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Singapore Improvement Trust (SIT) Flats in Queenstown

By my queenstown on Sunday, September 5, 2010 with 4 comments

Singapore Improvement Trust was an organisation established by the British colonial masters in the 1927 to improve to living conditions of Singaporeans after a housing commission was conducted by the colonial government in 1918. It started functioning in 1920 with the recruitment of Captain Edwin Percy Richards. However, it was not constituted as a legal entity until the Ordinance was passed in 1927. Acute housing shortage at the period meant that almost 200 people were living in Telok Ayer's shop houses at each point of time. The first project undertaken by SIT was the creation of Tiong Bahru, regarded as the first public housing estate in Singapore.

Postwar Singapore was troubled by severe housing shortages caused primarily by a surge in the population due to baby boom. While funding and manpower shortages were problems within the SIT, the Trust had other responsibilities such as constructing new roads and open spaces. A Housing Committee was therefore set up in 1947 within the SIT to tackle the severe housing crunch in Singapore. 

Princess Estates was one  of the First Estates Built after the Setting Up of Housing Committee in Queenstown

Planning for what was to become Singapore's first satellite estate, Queenstown, began in 1953. A total size of 465 ha was earmarked by the British government through acquisition by the Commission of Land since 1926 for town improvement and extension. This stretch of land was bounded by Alexandra Road, Holland Road, North Buona Vista Road, the Malayan Railway and Tanglin Halt (as shown in the map below). 

The British Planning of Queenstown Estate, Similar to MyQueenstown's Map of Queenstown =)

In 1954, there was an estimated number of 400,000 Singaporeans living in squatters. A New Towns Working Party was therefore formed to lay out the principles for the design and construction of the proposed new towns. These principles covered the planning, urban design and architectural standards for new towns and the facilities required to support the community. Though SIT did not implement these plans fully, they has actually planned the finese details for Queenstown estate such as working out the ratios of amenities to the number of residents.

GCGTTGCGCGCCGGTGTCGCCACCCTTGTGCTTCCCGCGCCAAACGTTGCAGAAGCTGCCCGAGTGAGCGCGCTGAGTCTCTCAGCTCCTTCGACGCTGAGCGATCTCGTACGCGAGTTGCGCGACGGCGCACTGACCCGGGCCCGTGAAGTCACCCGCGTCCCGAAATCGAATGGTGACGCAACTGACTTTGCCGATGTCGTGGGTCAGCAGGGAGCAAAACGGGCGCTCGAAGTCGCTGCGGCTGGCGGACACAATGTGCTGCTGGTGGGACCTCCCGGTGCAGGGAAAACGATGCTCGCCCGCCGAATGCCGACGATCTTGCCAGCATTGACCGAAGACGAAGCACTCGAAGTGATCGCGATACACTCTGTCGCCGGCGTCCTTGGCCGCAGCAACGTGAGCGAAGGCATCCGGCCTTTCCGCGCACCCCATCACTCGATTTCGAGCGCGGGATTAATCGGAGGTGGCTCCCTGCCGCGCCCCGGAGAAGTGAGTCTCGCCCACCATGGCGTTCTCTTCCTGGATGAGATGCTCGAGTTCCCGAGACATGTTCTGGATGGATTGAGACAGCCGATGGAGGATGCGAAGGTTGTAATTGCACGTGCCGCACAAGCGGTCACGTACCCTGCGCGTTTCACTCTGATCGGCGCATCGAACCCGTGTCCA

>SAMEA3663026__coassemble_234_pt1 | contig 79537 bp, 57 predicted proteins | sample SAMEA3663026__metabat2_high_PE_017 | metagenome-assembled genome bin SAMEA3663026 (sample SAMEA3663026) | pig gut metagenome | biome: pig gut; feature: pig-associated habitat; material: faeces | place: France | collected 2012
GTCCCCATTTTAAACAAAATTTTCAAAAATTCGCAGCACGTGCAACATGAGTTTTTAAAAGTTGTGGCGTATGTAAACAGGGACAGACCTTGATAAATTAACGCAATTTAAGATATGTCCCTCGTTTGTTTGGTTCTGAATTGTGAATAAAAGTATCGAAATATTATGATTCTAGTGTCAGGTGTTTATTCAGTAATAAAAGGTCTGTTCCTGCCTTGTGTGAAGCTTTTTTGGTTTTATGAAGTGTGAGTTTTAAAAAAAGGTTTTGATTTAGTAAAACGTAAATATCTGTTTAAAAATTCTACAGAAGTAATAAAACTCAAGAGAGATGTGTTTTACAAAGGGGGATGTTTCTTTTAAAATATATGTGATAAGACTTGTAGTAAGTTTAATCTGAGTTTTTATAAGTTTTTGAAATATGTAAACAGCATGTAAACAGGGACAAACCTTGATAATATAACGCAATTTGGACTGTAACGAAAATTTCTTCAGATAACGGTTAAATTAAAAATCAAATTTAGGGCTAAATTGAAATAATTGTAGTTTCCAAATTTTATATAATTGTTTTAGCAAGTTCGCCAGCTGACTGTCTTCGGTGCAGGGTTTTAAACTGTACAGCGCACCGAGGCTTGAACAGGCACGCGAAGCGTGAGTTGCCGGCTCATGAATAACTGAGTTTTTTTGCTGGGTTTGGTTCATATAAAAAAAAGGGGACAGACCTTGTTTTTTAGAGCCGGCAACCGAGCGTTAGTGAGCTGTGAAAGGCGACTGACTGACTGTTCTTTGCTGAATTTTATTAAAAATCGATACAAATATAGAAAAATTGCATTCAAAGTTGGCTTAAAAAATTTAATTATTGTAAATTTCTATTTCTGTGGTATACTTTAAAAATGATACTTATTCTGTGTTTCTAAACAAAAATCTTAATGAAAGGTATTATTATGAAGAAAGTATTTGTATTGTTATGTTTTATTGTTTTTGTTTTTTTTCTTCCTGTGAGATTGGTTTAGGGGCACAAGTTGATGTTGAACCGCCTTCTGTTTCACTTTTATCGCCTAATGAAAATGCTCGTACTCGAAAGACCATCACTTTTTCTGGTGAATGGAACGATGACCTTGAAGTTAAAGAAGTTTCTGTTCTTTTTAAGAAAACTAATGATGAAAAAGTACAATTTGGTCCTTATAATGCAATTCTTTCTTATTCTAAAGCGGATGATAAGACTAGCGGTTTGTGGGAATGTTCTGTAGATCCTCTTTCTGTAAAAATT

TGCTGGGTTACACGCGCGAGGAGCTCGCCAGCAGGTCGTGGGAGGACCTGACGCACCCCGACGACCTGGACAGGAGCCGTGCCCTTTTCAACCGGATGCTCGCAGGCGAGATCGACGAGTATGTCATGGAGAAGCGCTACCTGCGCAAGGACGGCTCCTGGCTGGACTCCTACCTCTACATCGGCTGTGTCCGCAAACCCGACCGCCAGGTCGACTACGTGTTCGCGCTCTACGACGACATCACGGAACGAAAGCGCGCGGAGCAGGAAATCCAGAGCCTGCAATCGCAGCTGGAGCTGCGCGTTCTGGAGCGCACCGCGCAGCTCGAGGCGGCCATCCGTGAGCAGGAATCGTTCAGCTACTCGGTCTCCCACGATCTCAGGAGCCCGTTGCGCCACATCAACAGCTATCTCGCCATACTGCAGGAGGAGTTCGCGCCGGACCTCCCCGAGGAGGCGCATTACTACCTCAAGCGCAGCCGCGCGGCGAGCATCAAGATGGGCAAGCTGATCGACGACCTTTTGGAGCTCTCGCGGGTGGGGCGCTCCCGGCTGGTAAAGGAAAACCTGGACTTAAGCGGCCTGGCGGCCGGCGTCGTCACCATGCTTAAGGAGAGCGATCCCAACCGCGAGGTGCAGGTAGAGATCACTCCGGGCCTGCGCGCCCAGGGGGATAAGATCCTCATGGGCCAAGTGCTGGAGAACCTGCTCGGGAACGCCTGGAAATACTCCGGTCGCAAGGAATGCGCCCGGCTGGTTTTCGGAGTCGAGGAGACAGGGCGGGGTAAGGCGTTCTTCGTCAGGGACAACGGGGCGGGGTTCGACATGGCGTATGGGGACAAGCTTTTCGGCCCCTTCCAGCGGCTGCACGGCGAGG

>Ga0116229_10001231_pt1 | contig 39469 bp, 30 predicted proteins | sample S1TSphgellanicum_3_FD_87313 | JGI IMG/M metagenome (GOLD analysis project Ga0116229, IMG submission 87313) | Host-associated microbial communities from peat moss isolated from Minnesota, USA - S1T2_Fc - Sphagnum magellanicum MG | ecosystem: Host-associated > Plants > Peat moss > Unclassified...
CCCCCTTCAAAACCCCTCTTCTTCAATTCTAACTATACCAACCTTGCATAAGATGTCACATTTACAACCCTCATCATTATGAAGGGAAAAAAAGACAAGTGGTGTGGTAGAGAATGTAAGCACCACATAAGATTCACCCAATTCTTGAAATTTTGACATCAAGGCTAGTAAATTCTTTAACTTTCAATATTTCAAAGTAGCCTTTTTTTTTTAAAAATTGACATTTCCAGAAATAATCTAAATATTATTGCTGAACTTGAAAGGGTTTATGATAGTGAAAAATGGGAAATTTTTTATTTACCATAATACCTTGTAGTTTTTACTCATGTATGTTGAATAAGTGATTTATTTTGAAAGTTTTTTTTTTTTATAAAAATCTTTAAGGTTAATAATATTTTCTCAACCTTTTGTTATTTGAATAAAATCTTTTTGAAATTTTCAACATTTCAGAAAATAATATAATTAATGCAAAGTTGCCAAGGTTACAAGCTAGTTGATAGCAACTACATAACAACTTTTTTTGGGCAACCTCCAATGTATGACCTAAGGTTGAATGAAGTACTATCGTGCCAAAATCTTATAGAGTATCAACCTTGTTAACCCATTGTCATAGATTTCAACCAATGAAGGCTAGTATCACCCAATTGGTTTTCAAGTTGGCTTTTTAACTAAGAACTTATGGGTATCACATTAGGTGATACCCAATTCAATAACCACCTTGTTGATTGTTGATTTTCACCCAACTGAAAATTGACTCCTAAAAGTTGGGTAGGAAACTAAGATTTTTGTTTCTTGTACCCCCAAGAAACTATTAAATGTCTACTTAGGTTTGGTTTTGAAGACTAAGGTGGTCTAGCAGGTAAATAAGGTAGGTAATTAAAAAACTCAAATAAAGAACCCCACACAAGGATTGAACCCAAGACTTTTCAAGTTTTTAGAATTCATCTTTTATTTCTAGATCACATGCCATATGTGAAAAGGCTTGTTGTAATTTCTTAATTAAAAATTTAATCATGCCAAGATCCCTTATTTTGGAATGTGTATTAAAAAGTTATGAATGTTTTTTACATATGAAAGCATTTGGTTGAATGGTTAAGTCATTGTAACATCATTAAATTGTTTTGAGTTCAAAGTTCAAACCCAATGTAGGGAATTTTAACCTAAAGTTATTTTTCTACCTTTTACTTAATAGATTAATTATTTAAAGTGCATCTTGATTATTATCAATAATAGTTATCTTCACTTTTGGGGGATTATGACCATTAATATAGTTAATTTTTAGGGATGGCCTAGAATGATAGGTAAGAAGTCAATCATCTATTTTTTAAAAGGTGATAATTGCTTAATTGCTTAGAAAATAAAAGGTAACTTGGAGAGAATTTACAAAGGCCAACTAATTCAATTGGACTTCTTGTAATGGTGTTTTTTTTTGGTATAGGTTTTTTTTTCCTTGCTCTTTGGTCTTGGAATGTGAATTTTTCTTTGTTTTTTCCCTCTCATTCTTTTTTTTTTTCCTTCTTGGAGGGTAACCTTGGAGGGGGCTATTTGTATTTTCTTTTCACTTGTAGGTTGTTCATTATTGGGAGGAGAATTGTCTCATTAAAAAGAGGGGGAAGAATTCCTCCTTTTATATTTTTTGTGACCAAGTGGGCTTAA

For example, planning for  50,000 residents, the SIT proposed to build one shop for every 150 residents; 18 primary schools for 10600 pupils; every neighbourhood was to have one market, one small community centre and a shopping centre consisting a few shops. The main town centre would have a comprehensive health centre, shopping complex and cinemas. This idea was later retained by Housing Development Board, contrary to claims that HDB has "planned" for these town centres.

A total of 5 neighbourhoods were planned for Queenstown, namely Princess Estate (now Dawson & Strathmore), Duchess Estate (where Blk 39A and Blk 6C are presently), Tanglin Halt, Commonwealth and Queens' Close & Crescent. A principal commercial centre was located in Duchess Estate.

Aerial View of SIT's vision of Princess Estate

The planning of Queenstown occurred around the same time as English New Towns built after World War II back in UK. The Working Party recommended a population of 53,000 for Queenstown (Queenstown's population is about 55,000 today). It proposed that 2 people will share a single room and an average dwelling of the size of a 2-room flat will house an average of 6 people. This recommended density would be achieved by mixing tall blocks with low rise blocks so that there will be variety and beauty in Queenstown's skyline. Such intricate planning ensured Queenstown "function as a self contained and balanced community with an unique identity". 

Residential flats in Duchess Estate

Affordability was SIT's primary concern while building these flats. In addition to these flats planned, terraces were built to attract the affluent people. Therefore, dwellings of different sizes were planned.

Terraces along Queenstown in 1954

When SIT was dissolved in 1959, only Princess Estate was completed and work had just begun in Tanglin Halt, Queen's Close and Duchess Estate. The development of Queenstown was completed by HDB, who added two more neighbourhoods, Buona Vista & Mei Ling/Stirling. Amenities such as sports complex and hawker centres were later developed to enhance the standard of living in Queenstown.

Boys staring Out of their Balcony in a SIT Flat in Princess Estate

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Category: My Father and I , Places , recent

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4 comments:

HousingBBS said...
May 17, 2011 at 10:27 PM

Nice article, bring me a lot of memory about queenstown. Good work!

Anonymous said...
June 18, 2013 at 12:20 PM

What a historical nice article. Thank you for sharing it here. Good job done.:)

freehold condo singapore said...
August 4, 2014 at 3:35 PM

Thank you for posting the history of the real estate in Singapore. This is very educating indeed!

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